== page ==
This book is different from the others, in that it is a collection of 10 interconnected short stories - each one can be read independently of the others, but read together they form the portrait of a family. In the first half of the book, the head of the family, Manuel, arrives in Newfoundland in the mid-1950s after being "lost overboard" from a Portuguese fishing boat and gradually builds a life for himself in his adopted country. His background is gradually revealed - his abuse by the parish priest as a child, his mother's reluctance for him to move away from his village and her rejection of his wife, and Manuel's eventual rejection of his mother.
The second half of the the book is set a few years later in the late 1970's as Manuel's children struggle to live a double life - as "normal" Canadian children when out of the house, while being the children of immigrants when at home. This is where the tone of the book focuses. Manuel's hopeful ideals of his new country are being shattered, as he comes to grips with the lack of reality of his dream. I think that is where the crux lies - Manuel always had a "dream" of a life in Canada, but that dream was never defined, not even to himself. So an undefined dream can never be fulfilled.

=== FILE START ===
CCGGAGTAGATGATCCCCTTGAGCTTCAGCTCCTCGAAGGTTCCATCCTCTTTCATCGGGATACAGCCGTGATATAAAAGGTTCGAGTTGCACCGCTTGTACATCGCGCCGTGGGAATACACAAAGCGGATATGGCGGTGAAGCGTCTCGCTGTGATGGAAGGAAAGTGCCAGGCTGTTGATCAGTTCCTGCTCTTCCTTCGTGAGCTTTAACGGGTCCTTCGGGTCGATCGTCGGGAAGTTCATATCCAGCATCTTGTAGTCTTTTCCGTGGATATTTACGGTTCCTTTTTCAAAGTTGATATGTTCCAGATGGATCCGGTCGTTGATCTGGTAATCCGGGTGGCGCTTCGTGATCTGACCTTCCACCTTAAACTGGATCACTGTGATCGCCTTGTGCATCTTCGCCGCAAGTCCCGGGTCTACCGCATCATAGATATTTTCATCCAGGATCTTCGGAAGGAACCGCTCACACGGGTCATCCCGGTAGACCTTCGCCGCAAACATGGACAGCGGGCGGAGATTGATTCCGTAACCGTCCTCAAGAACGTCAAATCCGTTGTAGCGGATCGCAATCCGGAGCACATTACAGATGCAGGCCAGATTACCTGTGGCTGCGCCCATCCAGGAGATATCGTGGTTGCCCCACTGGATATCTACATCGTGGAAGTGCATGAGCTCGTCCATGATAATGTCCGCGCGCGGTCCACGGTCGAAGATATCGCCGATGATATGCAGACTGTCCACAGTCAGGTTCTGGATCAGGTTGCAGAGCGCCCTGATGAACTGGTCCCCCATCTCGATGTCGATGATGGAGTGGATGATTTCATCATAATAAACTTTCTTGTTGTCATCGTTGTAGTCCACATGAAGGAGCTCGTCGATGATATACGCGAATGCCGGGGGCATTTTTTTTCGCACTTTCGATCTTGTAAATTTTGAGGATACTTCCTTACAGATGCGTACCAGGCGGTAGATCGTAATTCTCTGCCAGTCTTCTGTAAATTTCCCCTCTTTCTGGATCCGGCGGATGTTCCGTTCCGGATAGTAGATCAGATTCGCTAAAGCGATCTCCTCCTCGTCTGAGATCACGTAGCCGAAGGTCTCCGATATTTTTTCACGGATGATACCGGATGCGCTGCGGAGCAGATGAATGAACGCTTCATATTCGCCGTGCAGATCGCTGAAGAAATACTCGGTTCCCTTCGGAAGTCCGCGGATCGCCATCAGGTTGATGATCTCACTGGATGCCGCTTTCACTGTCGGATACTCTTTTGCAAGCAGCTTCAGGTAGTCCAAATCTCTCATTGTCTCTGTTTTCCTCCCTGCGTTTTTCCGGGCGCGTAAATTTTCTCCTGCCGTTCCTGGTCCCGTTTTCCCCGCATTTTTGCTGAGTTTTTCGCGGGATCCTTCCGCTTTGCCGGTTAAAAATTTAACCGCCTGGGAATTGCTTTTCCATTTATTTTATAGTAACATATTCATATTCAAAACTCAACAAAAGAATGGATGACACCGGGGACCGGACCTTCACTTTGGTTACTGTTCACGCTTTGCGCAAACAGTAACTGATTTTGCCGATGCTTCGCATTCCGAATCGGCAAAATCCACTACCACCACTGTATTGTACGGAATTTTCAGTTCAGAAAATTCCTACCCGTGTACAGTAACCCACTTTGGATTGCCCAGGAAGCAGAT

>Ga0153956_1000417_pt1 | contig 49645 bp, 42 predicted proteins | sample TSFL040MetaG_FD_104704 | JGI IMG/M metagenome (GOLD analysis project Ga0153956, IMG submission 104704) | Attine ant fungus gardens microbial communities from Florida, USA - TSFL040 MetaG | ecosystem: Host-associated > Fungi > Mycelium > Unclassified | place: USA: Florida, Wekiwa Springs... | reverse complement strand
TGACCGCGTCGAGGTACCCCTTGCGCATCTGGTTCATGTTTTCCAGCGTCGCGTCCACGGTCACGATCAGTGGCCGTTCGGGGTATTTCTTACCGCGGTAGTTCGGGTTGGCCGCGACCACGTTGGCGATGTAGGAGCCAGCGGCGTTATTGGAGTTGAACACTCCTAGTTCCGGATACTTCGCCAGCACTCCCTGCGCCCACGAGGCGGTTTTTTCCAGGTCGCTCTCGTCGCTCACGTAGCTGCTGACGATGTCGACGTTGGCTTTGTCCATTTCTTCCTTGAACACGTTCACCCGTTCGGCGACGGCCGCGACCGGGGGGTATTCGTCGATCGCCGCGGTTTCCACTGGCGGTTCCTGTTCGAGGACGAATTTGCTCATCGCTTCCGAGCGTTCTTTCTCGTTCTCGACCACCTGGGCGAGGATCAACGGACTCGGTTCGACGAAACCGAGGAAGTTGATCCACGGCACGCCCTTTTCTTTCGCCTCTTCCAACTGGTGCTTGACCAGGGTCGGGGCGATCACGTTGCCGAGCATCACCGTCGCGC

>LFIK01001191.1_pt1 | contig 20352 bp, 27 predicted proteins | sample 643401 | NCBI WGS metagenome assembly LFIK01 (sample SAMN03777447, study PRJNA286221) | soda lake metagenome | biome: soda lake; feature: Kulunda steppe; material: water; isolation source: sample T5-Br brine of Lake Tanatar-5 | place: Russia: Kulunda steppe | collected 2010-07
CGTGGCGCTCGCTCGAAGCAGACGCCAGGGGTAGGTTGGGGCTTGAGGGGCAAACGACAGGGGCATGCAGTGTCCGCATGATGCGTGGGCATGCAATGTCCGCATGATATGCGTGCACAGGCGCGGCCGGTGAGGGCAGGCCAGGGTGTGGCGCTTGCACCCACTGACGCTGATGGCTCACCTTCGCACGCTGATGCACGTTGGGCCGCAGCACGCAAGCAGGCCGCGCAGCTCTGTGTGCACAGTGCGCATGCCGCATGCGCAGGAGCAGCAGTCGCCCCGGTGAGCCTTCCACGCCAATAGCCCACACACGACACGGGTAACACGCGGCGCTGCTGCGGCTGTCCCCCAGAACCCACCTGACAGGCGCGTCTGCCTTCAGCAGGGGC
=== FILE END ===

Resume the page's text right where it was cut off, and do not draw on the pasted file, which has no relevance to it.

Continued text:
Very good writing in this book, and an interesting plot and characters, but the story probably won't stay with me beyond the reading. It was a great story while I was reading it, but somehow, it just wasn't that memorable (and I only just finished it an hour ago). And I also found the ending to be very clumsy. Almost as if the writer was thinking "In writing school, they told us that ambiguous endings would make the readers think, and therefore your book will make a greater impression."
Now on to sum up the nominees....